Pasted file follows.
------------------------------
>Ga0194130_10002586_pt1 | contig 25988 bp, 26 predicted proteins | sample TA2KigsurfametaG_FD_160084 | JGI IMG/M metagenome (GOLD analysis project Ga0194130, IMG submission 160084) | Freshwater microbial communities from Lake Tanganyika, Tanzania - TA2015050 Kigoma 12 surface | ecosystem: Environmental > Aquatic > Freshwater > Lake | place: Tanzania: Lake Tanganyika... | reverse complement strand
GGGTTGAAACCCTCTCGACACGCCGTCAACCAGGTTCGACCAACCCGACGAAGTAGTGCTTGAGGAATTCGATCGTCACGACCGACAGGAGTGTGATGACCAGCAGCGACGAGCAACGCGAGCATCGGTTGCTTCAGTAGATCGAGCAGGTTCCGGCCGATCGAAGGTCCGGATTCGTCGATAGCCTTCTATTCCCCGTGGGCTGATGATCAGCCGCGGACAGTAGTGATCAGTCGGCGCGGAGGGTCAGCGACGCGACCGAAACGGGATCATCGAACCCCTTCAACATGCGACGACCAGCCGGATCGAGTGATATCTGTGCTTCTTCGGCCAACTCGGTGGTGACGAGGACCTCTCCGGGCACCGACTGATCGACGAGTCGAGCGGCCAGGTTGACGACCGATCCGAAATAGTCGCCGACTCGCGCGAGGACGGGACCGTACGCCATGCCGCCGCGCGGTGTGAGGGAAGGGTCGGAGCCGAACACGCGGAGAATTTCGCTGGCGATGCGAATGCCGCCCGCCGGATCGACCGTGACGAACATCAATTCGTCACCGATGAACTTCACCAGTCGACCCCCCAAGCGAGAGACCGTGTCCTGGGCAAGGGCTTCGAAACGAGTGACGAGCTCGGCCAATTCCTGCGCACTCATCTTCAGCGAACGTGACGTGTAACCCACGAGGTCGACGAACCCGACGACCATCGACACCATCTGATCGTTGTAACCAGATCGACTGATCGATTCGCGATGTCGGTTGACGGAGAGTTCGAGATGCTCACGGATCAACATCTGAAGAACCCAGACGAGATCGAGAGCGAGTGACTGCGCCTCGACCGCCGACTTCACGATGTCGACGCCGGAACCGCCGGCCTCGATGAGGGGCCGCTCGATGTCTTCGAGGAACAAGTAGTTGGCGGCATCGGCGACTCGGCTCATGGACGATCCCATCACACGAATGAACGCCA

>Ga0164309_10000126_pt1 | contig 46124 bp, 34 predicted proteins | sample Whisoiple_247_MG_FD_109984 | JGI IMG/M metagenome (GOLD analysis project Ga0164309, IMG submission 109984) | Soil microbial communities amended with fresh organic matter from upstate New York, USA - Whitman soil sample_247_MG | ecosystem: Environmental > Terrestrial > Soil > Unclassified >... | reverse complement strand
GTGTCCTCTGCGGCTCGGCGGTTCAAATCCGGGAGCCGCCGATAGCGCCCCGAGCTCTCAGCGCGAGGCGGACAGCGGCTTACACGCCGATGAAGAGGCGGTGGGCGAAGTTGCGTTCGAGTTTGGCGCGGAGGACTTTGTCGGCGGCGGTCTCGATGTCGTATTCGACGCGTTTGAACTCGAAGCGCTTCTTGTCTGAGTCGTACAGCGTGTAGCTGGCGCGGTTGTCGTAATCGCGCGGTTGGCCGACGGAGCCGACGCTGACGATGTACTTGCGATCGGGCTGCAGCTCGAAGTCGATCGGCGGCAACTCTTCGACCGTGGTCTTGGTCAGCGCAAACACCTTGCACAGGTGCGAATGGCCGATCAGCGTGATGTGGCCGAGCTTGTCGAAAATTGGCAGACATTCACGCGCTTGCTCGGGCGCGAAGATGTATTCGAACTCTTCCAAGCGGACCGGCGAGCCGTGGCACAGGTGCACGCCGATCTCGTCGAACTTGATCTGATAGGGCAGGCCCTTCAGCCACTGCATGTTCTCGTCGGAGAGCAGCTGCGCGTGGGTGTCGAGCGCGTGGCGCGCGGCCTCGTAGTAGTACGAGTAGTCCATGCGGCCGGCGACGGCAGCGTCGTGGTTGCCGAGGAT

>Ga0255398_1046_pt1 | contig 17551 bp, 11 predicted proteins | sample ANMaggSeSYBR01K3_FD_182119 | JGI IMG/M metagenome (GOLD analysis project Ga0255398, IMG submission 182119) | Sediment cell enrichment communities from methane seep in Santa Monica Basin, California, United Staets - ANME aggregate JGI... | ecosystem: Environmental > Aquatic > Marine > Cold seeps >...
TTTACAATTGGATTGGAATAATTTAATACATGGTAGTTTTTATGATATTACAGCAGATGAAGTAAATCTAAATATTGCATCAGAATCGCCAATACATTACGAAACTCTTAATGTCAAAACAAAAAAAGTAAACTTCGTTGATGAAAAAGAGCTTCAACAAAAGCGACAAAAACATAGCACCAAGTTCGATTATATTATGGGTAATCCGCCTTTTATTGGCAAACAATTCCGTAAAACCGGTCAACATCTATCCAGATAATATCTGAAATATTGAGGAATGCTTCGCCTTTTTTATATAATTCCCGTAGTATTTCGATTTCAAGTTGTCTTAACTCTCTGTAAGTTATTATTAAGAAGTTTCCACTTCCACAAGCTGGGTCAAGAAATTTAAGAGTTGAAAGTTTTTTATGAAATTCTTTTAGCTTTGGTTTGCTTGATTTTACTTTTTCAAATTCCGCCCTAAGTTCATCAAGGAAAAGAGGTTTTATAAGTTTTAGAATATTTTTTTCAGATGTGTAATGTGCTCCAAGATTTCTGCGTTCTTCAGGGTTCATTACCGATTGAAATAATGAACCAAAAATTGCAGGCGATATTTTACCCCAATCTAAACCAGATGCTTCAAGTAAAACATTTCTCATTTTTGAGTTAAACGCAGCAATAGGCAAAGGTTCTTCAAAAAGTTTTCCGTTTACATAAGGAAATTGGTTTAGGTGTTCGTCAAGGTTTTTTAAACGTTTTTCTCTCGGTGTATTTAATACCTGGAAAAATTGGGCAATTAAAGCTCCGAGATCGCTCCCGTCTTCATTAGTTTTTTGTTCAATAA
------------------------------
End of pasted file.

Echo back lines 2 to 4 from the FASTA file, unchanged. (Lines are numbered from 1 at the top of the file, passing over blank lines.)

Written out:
GGGTTGAAACCCTCTCGACACGCCGTCAACCAGGTTCGACCAACCCGACGAAGTAGTGCTTGAGGAATTCGATCGTCACGACCGACAGGAGTGTGATGACCAGCAGCGACGAGCAACGCGAGCATCGGTTGCTTCAGTAGATCGAGCAGGTTCCGGCCGATCGAAGGTCCGGATTCGTCGATAGCCTTCTATTCCCCGTGGGCTGATGATCAGCCGCGGACAGTAGTGATCAGTCGGCGCGGAGGGTCAGCGACGCGACCGAAACGGGATCATCGAACCCCTTCAACATGCGACGACCAGCCGGATCGAGTGATATCTGTGCTTCTTCGGCCAACTCGGTGGTGACGAGGACCTCTCCGGGCACCGACTGATCGACGAGTCGAGCGGCCAGGTTGACGACCGATCCGAAATAGTCGCCGACTCGCGCGAGGACGGGACCGTACGCCATGCCGCCGCGCGGTGTGAGGGAAGGGTCGGAGCCGAACACGCGGAGAATTTCGCTGGCGATGCGAATGCCGCCCGCCGGATCGACCGTGACGAACATCAATTCGTCACCGATGAACTTCACCAGTCGACCCCCCAAGCGAGAGACCGTGTCCTGGGCAAGGGCTTCGAAACGAGTGACGAGCTCGGCCAATTCCTGCGCACTCATCTTCAGCGAACGTGACGTGTAACCCACGAGGTCGACGAACCCGACGACCATCGACACCATCTGATCGTTGTAACCAGATCGACTGATCGATTCGCGATGTCGGTTGACGGAGAGTTCGAGATGCTCACGGATCAACATCTGAAGAACCCAGACGAGATCGAGAGCGAGTGACTGCGCCTCGACCGCCGACTTCACGATGTCGACGCCGGAACCGCCGGCCTCGATGAGGGGCCGCTCGATGTCTTCGAGGAACAAGTAGTTGGCGGCATCGGCGACTCGGCTCATGGACGATCCCATCACACGAATGAACGCCA

>Ga0164309_10000126_pt1 | contig 46124 bp, 34 predicted proteins | sample Whisoiple_247_MG_FD_109984 | JGI IMG/M metagenome (GOLD analysis project Ga0164309, IMG submission 109984) | Soil microbial communities amended with fresh organic matter from upstate New York, USA - Whitman soil sample_247_MG | ecosystem: Environmental > Terrestrial > Soil > Unclassified >... | reverse complement strand
GTGTCCTCTGCGGCTCGGCGGTTCAAATCCGGGAGCCGCCGATAGCGCCCCGAGCTCTCAGCGCGAGGCGGACAGCGGCTTACACGCCGATGAAGAGGCGGTGGGCGAAGTTGCGTTCGAGTTTGGCGCGGAGGACTTTGTCGGCGGCGGTCTCGATGTCGTATTCGACGCGTTTGAACTCGAAGCGCTTCTTGTCTGAGTCGTACAGCGTGTAGCTGGCGCGGTTGTCGTAATCGCGCGGTTGGCCGACGGAGCCGACGCTGACGATGTACTTGCGATCGGGCTGCAGCTCGAAGTCGATCGGCGGCAACTCTTCGACCGTGGTCTTGGTCAGCGCAAACACCTTGCACAGGTGCGAATGGCCGATCAGCGTGATGTGGCCGAGCTTGTCGAAAATTGGCAGACATTCACGCGCTTGCTCGGGCGCGAAGATGTATTCGAACTCTTCCAAGCGGACCGGCGAGCCGTGGCACAGGTGCACGCCGATCTCGTCGAACTTGATCTGATAGGGCAGGCCCTTCAGCCACTGCATGTTCTCGTCGGAGAGCAGCTGCGCGTGGGTGTCGAGCGCGTGGCGCGCGGCCTCGTAGTAGTACGAGTAGTCCATGCGGCCGGCGACGGCAGCGTCGTGGTTGCCGAGGAT